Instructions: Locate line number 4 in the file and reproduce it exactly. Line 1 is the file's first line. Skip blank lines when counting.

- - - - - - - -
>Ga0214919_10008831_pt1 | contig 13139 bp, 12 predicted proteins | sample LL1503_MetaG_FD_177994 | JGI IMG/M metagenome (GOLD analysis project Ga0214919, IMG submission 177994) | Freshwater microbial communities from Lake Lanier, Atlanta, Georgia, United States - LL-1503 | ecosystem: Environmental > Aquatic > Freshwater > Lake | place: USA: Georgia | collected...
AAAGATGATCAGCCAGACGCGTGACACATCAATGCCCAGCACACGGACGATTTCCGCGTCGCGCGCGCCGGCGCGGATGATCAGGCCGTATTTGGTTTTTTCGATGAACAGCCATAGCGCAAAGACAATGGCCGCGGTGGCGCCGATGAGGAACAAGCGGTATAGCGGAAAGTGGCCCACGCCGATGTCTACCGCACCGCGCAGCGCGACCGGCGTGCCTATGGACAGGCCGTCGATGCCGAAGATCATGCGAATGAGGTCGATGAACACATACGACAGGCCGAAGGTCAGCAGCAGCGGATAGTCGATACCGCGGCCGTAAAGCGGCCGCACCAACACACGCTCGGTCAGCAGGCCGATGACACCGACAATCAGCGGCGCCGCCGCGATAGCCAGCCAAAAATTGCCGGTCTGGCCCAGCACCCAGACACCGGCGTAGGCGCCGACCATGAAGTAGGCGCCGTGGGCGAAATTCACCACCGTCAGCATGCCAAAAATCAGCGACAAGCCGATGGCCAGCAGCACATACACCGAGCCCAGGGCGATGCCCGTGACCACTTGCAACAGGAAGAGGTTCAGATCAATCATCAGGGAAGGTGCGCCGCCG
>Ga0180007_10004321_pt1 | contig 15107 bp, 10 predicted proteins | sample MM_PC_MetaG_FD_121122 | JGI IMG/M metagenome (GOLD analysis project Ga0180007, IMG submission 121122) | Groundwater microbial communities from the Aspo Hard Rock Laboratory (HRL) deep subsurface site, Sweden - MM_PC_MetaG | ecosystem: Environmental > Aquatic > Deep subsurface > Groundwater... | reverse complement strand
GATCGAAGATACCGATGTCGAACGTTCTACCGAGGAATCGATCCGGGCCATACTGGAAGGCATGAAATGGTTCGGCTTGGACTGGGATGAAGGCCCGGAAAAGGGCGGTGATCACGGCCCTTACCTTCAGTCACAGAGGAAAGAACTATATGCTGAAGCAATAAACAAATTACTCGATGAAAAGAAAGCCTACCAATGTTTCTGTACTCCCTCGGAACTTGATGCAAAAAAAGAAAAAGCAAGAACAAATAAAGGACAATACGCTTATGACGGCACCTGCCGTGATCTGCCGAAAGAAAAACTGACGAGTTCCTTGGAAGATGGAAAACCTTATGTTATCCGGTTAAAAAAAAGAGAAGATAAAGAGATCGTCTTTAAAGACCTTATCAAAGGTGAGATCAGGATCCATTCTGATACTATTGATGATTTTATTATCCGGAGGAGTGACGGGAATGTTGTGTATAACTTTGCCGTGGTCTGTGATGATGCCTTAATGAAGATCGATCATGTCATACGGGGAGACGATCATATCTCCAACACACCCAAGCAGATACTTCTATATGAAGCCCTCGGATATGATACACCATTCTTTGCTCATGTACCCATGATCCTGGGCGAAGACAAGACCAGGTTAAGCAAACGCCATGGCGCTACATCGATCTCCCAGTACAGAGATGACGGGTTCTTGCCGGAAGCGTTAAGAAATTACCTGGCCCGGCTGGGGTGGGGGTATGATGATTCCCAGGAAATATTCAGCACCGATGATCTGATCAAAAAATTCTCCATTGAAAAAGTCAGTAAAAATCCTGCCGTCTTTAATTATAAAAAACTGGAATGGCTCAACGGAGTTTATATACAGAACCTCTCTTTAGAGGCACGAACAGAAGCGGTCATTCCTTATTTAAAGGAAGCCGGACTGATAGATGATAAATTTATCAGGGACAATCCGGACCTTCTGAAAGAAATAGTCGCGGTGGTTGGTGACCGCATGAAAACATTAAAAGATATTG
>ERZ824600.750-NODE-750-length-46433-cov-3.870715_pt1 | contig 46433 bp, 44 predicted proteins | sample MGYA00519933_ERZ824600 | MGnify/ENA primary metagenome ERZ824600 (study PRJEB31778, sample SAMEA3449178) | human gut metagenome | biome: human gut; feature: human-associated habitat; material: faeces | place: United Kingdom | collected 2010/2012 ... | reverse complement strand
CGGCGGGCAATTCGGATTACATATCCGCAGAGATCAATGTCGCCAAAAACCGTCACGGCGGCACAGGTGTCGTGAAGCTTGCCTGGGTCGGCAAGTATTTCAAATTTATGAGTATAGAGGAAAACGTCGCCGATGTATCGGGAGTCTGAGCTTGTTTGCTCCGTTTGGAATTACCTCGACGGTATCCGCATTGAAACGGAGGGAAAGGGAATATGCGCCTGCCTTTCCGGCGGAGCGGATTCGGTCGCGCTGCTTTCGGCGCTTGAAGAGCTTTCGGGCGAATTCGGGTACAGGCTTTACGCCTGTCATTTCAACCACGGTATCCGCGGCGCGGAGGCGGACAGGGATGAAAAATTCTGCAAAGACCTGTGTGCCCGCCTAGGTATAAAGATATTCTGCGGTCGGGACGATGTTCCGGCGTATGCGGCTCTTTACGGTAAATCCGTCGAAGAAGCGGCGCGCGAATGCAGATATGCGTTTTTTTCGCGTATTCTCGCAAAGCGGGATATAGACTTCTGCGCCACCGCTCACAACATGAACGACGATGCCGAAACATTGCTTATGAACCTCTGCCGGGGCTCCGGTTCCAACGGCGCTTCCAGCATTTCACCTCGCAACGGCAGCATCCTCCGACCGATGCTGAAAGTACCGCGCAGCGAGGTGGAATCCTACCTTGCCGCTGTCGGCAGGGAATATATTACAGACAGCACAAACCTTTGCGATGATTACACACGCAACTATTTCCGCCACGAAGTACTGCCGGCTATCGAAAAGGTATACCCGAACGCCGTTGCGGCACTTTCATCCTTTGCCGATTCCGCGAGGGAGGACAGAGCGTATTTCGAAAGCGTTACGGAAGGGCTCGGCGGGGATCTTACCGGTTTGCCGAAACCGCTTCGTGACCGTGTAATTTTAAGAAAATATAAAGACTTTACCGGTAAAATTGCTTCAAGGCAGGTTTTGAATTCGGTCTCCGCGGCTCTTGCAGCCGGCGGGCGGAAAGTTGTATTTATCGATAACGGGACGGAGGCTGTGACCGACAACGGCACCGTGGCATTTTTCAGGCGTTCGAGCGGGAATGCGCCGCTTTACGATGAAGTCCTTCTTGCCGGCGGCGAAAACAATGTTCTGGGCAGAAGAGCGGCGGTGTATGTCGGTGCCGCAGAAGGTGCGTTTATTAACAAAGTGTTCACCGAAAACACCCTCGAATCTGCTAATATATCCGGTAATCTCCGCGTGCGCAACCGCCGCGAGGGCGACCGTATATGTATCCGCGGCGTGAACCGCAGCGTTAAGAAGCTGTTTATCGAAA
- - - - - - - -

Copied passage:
GATCGAAGATACCGATGTCGAACGTTCTACCGAGGAATCGATCCGGGCCATACTGGAAGGCATGAAATGGTTCGGCTTGGACTGGGATGAAGGCCCGGAAAAGGGCGGTGATCACGGCCCTTACCTTCAGTCACAGAGGAAAGAACTATATGCTGAAGCAATAAACAAATTACTCGATGAAAAGAAAGCCTACCAATGTTTCTGTACTCCCTCGGAACTTGATGCAAAAAAAGAAAAAGCAAGAACAAATAAAGGACAATACGCTTATGACGGCACCTGCCGTGATCTGCCGAAAGAAAAACTGACGAGTTCCTTGGAAGATGGAAAACCTTATGTTATCCGGTTAAAAAAAAGAGAAGATAAAGAGATCGTCTTTAAAGACCTTATCAAAGGTGAGATCAGGATCCATTCTGATACTATTGATGATTTTATTATCCGGAGGAGTGACGGGAATGTTGTGTATAACTTTGCCGTGGTCTGTGATGATGCCTTAATGAAGATCGATCATGTCATACGGGGAGACGATCATATCTCCAACACACCCAAGCAGATACTTCTATATGAAGCCCTCGGATATGATACACCATTCTTTGCTCATGTACCCATGATCCTGGGCGAAGACAAGACCAGGTTAAGCAAACGCCATGGCGCTACATCGATCTCCCAGTACAGAGATGACGGGTTCTTGCCGGAAGCGTTAAGAAATTACCTGGCCCGGCTGGGGTGGGGGTATGATGATTCCCAGGAAATATTCAGCACCGATGATCTGATCAAAAAATTCTCCATTGAAAAAGTCAGTAAAAATCCTGCCGTCTTTAATTATAAAAAACTGGAATGGCTCAACGGAGTTTATATACAGAACCTCTCTTTAGAGGCACGAACAGAAGCGGTCATTCCTTATTTAAAGGAAGCCGGACTGATAGATGATAAATTTATCAGGGACAATCCGGACCTTCTGAAAGAAATAGTCGCGGTGGTTGGTGACCGCATGAAAACATTAAAAGATATTG